State school board asks Wake judge to block for-profit virtual school
The N.C. Board of Education wants a Wake Superior Court Judge to block a Wall Street-run virtual charter school from opening in the state.
In an appeal filed Wednesday, state officials are arguing that an administrative law judge erred in a May 8 ruling permitting the virtual charter school to open its portals this fall.
A hearing on a temporary motion to stay the school’s will be held at 10 a.m. on June 4th, in the Wake County Courthouse.
The North Carolina Virtual Academy, which will be run by the Wall Street’s K12, Inc., would exist solely online. It wants to recruit students from across the state to attend the publicly-funded cyber school run by a for-profit company under N.C. Learns, a non-profit organization set up to house the virtual school. The virtual school permits students to take classes from their home computers, and will loan computers to low-income children that enroll with the school.
In its initial application, the school leaders said they hoped to have 1,750 students and $18 million in education funding in its first year. The charter school, instead of going straight to the state for permission to open, got preliminary approval in January from the Cabarrus County Board of Education, utilizing an avenue to go to a local school board for charter school approval in the state that hadn’t been used in more than a decade. The company also hired Jeff Barnhart, a former state representative from Cabarrus County, to lobby the school board in its favor, and state Sen. Fletcher Hartsell of Cabarrus County was brought on as a lawyer to represent for the non-profit board of the school.
The state board didn’t act on final approval application submitted to them in February, citing previous statements by State Board Chairman William Harrison that the state was holding off from approving any virtual charter schools until doing more research on the quality and controversy surrounding the schools. The state also doesn’t have a separate funding mechanism set up for cyber charters, meaning the virtual school would receive the same $7,000 to $10,000 per-pupil as a brick-and-mortar charter school.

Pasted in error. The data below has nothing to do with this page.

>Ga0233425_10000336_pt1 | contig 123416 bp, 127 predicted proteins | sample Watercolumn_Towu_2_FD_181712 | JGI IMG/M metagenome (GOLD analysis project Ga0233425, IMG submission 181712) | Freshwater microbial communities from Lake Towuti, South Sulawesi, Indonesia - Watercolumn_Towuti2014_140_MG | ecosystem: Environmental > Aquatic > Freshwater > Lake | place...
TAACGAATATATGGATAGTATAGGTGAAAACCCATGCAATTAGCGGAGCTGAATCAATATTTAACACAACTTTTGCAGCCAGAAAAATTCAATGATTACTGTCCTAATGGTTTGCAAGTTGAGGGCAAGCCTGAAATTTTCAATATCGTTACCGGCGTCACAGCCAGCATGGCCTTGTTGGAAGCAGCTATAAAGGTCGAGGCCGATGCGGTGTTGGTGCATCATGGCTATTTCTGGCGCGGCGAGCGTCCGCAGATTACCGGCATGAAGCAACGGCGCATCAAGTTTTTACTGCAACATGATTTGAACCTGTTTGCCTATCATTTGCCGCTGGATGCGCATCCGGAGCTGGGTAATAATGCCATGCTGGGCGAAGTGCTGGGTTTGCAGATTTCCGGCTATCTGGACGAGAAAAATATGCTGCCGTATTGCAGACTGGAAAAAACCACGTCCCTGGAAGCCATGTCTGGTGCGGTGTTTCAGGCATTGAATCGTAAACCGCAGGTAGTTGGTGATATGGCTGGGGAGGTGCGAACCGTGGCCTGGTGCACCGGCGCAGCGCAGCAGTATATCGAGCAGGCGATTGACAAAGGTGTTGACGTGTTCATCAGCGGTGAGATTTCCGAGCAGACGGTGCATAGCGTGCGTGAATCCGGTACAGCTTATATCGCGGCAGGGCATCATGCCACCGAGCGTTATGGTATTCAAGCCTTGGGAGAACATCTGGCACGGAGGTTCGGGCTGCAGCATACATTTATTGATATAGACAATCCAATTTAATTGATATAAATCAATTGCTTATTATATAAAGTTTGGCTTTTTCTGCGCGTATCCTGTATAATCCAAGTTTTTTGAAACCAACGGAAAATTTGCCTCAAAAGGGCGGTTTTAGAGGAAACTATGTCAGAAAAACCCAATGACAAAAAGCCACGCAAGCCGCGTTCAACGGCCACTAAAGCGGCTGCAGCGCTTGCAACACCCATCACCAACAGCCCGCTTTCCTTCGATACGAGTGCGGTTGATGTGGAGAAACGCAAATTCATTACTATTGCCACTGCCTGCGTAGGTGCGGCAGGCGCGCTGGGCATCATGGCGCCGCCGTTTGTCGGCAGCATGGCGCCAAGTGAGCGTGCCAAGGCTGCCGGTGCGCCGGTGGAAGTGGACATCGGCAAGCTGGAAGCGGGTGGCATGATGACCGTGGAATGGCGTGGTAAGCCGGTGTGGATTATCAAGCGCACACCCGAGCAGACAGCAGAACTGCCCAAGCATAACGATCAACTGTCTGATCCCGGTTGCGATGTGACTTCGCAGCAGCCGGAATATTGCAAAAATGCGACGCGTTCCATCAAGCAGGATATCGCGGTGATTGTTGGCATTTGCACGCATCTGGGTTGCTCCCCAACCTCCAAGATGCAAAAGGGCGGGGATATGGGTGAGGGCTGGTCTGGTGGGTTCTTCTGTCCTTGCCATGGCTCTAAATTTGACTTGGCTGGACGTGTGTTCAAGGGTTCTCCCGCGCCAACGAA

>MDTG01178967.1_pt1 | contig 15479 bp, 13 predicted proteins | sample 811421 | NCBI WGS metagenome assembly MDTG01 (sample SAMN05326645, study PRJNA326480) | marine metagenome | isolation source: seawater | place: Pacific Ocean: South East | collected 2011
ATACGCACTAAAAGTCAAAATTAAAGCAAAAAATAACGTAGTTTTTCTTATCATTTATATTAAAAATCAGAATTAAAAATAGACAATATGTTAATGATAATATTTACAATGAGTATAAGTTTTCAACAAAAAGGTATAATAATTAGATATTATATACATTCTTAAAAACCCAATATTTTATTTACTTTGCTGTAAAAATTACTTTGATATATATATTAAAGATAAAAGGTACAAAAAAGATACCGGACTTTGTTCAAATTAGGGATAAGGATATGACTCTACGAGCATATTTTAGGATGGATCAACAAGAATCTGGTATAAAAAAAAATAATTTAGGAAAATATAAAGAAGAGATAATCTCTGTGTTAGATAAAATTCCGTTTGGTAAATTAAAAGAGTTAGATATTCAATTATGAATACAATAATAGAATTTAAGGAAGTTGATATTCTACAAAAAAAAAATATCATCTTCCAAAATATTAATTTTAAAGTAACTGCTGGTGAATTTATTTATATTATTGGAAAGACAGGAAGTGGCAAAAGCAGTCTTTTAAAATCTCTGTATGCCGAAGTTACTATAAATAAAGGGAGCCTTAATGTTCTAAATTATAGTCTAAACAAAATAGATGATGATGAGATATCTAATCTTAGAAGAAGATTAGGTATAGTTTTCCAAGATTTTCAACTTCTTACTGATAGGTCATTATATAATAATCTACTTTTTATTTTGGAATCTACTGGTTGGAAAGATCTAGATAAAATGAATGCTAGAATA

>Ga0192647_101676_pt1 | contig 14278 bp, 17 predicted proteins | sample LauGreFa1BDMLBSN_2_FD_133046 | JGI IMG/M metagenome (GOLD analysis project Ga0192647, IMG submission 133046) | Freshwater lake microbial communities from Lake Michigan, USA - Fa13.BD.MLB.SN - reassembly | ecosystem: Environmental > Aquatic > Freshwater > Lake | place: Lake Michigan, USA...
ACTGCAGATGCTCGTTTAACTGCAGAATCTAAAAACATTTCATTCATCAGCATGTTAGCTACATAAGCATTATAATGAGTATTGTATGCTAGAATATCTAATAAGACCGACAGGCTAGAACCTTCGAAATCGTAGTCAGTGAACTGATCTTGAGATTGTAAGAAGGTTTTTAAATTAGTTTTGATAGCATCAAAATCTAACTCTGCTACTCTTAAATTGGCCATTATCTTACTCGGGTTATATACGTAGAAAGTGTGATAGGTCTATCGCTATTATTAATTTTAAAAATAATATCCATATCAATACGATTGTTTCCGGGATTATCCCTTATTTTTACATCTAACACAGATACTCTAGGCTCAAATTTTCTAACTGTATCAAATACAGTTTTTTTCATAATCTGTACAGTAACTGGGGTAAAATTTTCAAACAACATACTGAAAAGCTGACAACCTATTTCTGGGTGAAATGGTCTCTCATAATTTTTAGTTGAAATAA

N.C. Learns, the non-profit that applied to the state on behalf of K12, Inc., filed a grievance against the state board, and were awarded a final approval of its charter school application by the administrative law judge.
In other states, K12, Inc. (NYSE: LRN), which gets more than 80 percent of its revenue from virtual public schools, has faced criticism for its quality of education. An audit in Colorado found that the company overcharged the state $800,000 for students who never attended, while a Stanford University study of Pennsylvania virtual charter schools found a 100 percent of students in the virtual schools performed significantly worse in both math and reading than their traditional school peers. The company has also been named in a class-action investor lawsuit accusing its CEO Ron Packard, who received $5 million in pay and stock compensation last year, and other leaders of overstating the company’s potential and quality of its education delivery system.
Supporters of the company’s brand of virtual education say it educates children at a lower cost than traditional public schools and also allows families flexibility to monitor their children’s progress directly.
Separately, the N.C. Department of Public Instruction sent a letter to Cabarrus County school officials advising the school system that it would be responsible for making sure the virtual school met all the parameters required by law to run a public school. DPI’s Office of Charter Schools serves that role for the 100 exisiting charter schools in the state.